Money Matters in Private Practice

For those of us that have made the choice to go into private practice, we do it for many different reasons. Primarily, it's because we want the autonomy and freedom that being a private practice owner can bring.  We want to be able to be our own boss and set our own schedules. We also want to be able to have the kinds of clients we work with best and the freedom to do the kinds of clinical work we enjoy the most. Also, as private practice owners want to have more direct control over their earning potential and growth as a practice.

Being in private practice can provide all of that and more. But in order to do that, a clinician needs to know how to manage three different things.

First, they need to be a competent clinician and be able to do meaningful work with their clients/patients.  Clients need to feel that coming to work with the clinician is making a difference in their lives and that change is occurring.

Secondly, the private practice clinician needs to be able to handle their clinical documentation efficiently and hold themselves accountable for accurate documents.  The documentation needs to track client/patient progress and show the work that the clinician is doing, along with schedules and scheduling. There need to be systems in place to maintain those records and keep them safe.

Thirdly, since being in private practice is a business (whether you like that idea or not), it has to be run in such a way to make it profitable and sustainable. Having a business plans, financial plans, marketing plans, bookkeeping and accounting systems in place are necessary parts of being running a private practice.  And in many ways, just as important as the first two.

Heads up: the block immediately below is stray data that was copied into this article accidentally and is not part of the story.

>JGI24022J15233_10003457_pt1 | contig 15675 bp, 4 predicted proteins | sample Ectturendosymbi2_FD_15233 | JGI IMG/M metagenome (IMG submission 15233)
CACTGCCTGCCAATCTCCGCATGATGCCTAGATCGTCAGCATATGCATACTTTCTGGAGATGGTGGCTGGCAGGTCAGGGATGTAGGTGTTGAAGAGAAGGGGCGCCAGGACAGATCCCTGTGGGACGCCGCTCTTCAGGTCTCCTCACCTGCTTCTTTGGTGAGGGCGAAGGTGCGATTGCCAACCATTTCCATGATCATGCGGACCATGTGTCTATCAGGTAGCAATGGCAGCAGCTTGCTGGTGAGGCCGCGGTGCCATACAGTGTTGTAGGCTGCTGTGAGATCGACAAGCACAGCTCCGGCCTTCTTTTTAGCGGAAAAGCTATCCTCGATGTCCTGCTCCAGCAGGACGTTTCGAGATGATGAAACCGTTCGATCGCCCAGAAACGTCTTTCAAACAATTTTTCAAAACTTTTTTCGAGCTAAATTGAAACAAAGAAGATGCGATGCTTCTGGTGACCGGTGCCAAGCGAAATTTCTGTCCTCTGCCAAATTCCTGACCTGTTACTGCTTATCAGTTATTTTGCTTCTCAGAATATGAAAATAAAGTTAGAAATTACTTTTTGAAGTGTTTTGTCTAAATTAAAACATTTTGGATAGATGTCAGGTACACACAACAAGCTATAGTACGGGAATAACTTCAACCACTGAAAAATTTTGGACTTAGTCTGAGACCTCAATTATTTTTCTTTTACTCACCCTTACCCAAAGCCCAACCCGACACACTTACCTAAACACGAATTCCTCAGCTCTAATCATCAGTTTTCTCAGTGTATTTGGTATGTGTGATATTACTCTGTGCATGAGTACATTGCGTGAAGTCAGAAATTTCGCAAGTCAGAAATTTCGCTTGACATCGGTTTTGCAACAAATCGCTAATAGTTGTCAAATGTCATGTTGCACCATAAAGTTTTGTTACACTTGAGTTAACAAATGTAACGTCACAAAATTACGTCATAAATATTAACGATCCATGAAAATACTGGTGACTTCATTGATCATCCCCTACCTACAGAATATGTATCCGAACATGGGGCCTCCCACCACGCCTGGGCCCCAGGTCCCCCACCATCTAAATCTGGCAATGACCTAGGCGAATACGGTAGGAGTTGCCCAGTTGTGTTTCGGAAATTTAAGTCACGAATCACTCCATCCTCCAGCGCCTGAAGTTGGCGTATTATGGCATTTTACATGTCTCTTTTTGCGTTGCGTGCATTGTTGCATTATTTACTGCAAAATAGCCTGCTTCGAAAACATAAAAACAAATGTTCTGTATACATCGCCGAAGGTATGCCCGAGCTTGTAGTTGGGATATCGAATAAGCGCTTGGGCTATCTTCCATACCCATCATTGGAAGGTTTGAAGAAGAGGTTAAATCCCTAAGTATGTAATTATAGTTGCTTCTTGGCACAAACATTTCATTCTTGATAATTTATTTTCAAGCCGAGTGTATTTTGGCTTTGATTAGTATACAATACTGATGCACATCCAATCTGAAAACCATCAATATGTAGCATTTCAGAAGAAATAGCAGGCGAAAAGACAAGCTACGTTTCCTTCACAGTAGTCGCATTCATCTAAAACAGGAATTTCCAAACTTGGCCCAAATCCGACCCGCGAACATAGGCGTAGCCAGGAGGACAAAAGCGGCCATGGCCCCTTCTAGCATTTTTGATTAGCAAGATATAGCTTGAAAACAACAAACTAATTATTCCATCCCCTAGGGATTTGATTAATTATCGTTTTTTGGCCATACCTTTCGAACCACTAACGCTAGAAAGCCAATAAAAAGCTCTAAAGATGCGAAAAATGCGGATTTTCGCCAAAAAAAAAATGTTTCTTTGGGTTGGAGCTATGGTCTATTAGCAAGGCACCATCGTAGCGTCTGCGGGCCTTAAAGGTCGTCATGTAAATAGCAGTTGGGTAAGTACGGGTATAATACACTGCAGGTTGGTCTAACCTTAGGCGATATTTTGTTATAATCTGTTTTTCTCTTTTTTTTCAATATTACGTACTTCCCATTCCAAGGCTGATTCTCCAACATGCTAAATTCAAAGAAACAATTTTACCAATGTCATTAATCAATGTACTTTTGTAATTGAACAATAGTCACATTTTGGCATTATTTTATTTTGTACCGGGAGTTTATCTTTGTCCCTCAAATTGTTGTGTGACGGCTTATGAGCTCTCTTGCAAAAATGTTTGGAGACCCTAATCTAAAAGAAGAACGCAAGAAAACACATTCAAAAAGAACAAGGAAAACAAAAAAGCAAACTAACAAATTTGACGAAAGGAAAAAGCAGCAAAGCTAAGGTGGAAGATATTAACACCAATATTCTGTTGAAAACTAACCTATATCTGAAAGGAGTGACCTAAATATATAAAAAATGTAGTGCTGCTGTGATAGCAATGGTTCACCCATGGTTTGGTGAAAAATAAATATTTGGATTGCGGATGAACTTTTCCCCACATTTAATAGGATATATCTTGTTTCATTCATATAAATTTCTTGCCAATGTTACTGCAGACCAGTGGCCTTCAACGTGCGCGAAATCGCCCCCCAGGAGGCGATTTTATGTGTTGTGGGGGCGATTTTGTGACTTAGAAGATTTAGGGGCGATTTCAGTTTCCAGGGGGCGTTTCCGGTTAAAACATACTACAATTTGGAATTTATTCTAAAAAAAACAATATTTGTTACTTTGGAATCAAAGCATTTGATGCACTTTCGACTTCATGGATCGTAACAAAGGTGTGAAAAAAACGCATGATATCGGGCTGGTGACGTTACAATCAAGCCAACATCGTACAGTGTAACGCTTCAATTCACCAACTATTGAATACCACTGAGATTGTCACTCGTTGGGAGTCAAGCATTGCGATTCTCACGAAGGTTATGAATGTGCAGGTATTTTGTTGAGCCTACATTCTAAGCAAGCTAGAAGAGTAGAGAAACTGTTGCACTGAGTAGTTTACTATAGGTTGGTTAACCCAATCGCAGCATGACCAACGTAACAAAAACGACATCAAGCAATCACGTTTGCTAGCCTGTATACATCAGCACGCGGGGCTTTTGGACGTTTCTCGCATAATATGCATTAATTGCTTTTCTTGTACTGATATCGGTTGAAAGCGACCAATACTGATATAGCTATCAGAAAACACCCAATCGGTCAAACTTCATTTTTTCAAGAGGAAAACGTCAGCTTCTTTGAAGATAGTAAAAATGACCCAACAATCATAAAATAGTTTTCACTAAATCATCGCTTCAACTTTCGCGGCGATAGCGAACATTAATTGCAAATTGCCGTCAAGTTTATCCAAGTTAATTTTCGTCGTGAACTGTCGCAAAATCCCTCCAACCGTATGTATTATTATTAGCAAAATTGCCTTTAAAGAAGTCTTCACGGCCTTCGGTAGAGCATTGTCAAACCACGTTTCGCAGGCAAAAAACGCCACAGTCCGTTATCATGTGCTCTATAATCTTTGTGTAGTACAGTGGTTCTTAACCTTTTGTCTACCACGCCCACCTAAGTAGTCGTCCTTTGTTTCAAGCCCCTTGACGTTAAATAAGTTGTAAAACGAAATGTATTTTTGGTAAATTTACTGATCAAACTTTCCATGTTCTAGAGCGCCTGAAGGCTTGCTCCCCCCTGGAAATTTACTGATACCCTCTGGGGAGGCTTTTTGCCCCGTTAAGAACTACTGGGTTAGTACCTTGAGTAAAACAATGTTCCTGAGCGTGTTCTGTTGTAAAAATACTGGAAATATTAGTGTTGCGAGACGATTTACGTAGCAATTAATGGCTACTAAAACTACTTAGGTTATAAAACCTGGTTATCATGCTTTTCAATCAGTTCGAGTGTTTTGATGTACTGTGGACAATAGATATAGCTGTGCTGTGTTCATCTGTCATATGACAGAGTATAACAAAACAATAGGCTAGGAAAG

The problem for most of us that have chosen to go into these helping professions (marriage & family therapists, professional counselors, social workers, psychologists or any other number of helping professions), is that we have received great clinical training but very little business and finance training.

Unless you were a business major as an undergraduate or taken some business courses, you probably never received any sort of formal business training.  If you were lucky though, you might have gotten some business experience working outside the clinical world.

In this book, I wanted to share what I have learned about finance and business after nearly 12 years in private practice. Like most other clinicians in private practice, I never received any business/finance training. In particular, training about how to manage the financial side of running a small business.

Much of what I have learned, I learned the hard way… I’ve made some mistakes. I am not a finance expert, but the truth of the matter is finance is really not that complicated.  It’s simply a matter of knowing how to do some fairly simple math and knowing how to allocate money in the right way. Knowing a bit about accounting and bookkeeping is important. It also means knowing a little bit about taxes and investing.

But don’t let any of this intimidate you... If I can learn this stuff, so can you!

Even though I have not had any formal finance and business training, I have had the privilege of working in both for profit businesses and the non-profit sectors. These previous careers taught me a lot about finance, budgeting and the importance of making a profit. I also learned the importance of consulting with experts and learning as much as I can about this topic. It has made a huge difference in my own practice and others.

Ultimately, your private practice should support the lifestyle you choose to live.  It’s probably why you chose to go into private practice to begin with. You also have gone into this career out of a deep sense of wanting help others and making a difference in the world. In order to do this and and sustain your practice, you have to pay yourself well and make a profit.

My hope is that this course will help you learn some concepts and know how to apply them to your own private practice. This book, of course, isn’t everything you will need to know about private practice finance. But I do think it will give you the tools and knowledge you will need to make your private practice profitable and sustainable.

Enjoy the journey!


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